SPOKANE, Wash. - It's no secret that the Inland Northwest, as well as the country, has an opioid problem.
"We've seen people that have been in poverty and we've seen people that have been millionaires that have suffered the same ailment," said Spokane Fire Chief Brian Schaeffer.
And while opioid overdose deaths have risen - so has the distribution of an antidote.
"So the drug narcan is really similar to epinephrine and the way we deliver it. It's an adult dose, it's single use, the medication itself is fairly innocuous to human beings, so if somebody is suffering from an opioid overdose, it will help them. If not, it won't have an affect," said Schaeffer.
The firefighters in the area I've spoken with all seem to endorse narcan - claiming it sobers up an unconscious victim in moments, and brings them back from death's doorstep like few other methods do. So for what reason wouldn't all first responders carry the drug?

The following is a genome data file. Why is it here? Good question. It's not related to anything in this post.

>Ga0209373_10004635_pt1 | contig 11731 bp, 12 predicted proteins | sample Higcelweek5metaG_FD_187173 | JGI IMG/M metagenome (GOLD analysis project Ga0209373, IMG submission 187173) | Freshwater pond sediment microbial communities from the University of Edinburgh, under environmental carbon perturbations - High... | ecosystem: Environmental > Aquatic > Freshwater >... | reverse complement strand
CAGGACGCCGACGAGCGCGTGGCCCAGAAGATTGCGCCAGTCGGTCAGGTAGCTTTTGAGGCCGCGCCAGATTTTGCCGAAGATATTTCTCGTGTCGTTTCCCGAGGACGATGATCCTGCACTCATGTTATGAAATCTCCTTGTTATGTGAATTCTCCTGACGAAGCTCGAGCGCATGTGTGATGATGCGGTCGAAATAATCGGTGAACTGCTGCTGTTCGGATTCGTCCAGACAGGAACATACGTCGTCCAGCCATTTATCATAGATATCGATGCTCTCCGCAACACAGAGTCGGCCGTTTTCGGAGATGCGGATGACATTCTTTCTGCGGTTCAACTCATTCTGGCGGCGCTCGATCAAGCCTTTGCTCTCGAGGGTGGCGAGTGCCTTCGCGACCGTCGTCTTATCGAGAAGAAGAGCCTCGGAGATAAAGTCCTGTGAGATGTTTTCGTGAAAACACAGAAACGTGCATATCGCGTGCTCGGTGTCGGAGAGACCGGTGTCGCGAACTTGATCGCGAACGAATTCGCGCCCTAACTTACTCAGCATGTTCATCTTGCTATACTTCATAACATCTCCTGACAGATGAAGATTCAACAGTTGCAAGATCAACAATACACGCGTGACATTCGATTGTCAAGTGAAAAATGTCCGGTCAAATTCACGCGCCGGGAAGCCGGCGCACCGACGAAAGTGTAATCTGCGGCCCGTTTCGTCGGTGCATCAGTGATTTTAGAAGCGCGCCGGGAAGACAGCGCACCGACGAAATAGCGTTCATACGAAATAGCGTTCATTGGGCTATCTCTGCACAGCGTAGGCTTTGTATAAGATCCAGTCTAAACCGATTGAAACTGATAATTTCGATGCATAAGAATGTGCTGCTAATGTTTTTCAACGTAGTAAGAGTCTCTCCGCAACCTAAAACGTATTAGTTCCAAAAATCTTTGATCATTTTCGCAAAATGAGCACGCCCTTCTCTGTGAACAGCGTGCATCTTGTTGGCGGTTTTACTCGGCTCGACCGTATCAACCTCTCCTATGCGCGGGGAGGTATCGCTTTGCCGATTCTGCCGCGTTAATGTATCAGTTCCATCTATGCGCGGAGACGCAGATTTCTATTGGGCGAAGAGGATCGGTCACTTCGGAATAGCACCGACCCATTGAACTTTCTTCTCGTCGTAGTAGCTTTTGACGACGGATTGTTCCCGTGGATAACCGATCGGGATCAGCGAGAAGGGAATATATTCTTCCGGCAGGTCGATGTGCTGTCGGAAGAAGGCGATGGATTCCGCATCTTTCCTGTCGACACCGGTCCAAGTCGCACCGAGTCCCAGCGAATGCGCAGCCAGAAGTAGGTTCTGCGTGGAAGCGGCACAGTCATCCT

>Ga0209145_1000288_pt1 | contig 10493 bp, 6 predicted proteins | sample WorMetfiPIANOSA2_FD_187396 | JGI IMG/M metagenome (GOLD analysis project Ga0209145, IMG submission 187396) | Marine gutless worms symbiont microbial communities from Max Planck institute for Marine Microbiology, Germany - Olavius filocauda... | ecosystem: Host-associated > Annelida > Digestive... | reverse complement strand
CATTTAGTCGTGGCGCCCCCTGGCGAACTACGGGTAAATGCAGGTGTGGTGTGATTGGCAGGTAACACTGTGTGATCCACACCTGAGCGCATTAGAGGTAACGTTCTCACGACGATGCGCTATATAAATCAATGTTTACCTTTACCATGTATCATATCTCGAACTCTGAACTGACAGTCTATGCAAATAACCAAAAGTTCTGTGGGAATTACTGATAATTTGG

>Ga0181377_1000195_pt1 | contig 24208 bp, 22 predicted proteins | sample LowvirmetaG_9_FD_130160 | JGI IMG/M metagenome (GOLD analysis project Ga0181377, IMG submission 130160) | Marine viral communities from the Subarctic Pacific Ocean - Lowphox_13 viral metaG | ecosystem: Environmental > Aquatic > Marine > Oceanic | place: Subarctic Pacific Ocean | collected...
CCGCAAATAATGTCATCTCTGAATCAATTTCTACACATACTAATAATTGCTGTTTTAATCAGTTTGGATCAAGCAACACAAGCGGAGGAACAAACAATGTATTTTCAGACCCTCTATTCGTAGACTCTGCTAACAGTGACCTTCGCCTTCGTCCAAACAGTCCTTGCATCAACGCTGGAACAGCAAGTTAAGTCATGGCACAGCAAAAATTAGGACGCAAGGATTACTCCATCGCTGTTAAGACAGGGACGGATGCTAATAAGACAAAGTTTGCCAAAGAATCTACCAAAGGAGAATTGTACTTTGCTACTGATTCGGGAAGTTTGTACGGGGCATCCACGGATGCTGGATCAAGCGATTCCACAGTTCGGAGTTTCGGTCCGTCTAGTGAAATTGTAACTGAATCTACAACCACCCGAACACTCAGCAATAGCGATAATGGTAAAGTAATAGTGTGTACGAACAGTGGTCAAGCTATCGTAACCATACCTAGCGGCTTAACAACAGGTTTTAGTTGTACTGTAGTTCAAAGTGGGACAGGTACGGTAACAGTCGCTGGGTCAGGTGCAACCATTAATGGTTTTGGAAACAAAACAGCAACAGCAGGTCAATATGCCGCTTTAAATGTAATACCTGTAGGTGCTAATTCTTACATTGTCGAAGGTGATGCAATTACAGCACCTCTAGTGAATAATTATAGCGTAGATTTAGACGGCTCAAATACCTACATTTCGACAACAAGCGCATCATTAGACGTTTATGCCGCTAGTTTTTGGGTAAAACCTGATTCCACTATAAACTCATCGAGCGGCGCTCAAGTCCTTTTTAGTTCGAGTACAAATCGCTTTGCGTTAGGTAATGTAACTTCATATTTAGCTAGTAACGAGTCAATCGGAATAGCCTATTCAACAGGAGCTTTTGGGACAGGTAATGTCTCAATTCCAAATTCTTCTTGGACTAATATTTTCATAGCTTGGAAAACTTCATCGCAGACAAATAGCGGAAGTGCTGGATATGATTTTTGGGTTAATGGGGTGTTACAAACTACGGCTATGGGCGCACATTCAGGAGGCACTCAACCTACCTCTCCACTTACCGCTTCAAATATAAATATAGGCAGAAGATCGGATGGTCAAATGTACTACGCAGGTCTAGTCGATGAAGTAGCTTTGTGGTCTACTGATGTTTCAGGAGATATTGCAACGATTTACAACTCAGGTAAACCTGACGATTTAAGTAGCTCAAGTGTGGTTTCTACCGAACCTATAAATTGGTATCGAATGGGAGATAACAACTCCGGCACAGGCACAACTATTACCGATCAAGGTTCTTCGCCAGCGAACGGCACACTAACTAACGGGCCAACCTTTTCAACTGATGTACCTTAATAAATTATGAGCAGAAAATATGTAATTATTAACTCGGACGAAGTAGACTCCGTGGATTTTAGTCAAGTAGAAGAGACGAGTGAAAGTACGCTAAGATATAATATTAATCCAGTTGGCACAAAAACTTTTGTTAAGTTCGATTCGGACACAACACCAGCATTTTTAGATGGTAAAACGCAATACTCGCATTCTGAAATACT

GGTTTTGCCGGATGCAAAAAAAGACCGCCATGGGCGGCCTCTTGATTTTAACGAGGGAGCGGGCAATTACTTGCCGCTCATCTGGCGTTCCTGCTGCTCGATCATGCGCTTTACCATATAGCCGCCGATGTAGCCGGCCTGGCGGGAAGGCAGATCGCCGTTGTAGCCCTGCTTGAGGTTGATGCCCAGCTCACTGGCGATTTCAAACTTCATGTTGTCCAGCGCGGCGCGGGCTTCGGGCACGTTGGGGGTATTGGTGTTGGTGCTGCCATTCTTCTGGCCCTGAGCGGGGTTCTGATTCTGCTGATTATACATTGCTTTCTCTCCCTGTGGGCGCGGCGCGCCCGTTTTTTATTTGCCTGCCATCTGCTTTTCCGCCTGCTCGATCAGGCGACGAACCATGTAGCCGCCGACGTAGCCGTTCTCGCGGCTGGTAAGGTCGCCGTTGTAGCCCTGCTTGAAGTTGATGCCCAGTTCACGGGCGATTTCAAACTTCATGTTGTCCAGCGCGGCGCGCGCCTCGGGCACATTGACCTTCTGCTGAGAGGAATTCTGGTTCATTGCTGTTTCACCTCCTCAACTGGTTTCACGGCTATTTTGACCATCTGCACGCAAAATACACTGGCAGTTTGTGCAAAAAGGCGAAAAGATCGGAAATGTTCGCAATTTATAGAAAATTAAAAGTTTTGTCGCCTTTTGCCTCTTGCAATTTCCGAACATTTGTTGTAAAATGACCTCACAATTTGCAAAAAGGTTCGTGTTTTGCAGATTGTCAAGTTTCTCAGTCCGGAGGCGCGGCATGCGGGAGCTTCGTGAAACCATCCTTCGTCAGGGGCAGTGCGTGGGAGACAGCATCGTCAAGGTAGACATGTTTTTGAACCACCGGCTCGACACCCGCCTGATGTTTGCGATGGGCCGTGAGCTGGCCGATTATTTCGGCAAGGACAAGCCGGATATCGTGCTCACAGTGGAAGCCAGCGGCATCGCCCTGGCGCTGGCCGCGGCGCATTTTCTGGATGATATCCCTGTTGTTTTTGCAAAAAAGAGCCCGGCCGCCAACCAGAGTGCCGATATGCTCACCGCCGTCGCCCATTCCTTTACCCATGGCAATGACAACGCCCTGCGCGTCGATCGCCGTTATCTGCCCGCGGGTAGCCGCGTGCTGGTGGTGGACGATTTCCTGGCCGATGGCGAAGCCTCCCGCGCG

"From my perspective there isn't one," said Lynn Everson of the Spokane Regional Health District.
Everson has been distributing generic narcan with her needle exchange for about 18 months, and has saved over 30 lives in the process.
"One woman has brought back four people. I told her 'you're practically a professional,'" said Everson.
The biggest hang up preventing law enforcement agencies from carrying the drug is resources - or a lack thereof. Each individual dose carried on firetrucks costs about $30 - and officers have to be trained before administering narcan. However, thanks to grants - by the end of July the antidote could be carried by every single police officer - and a handful of other local agencies have also expressed interest in the practice.
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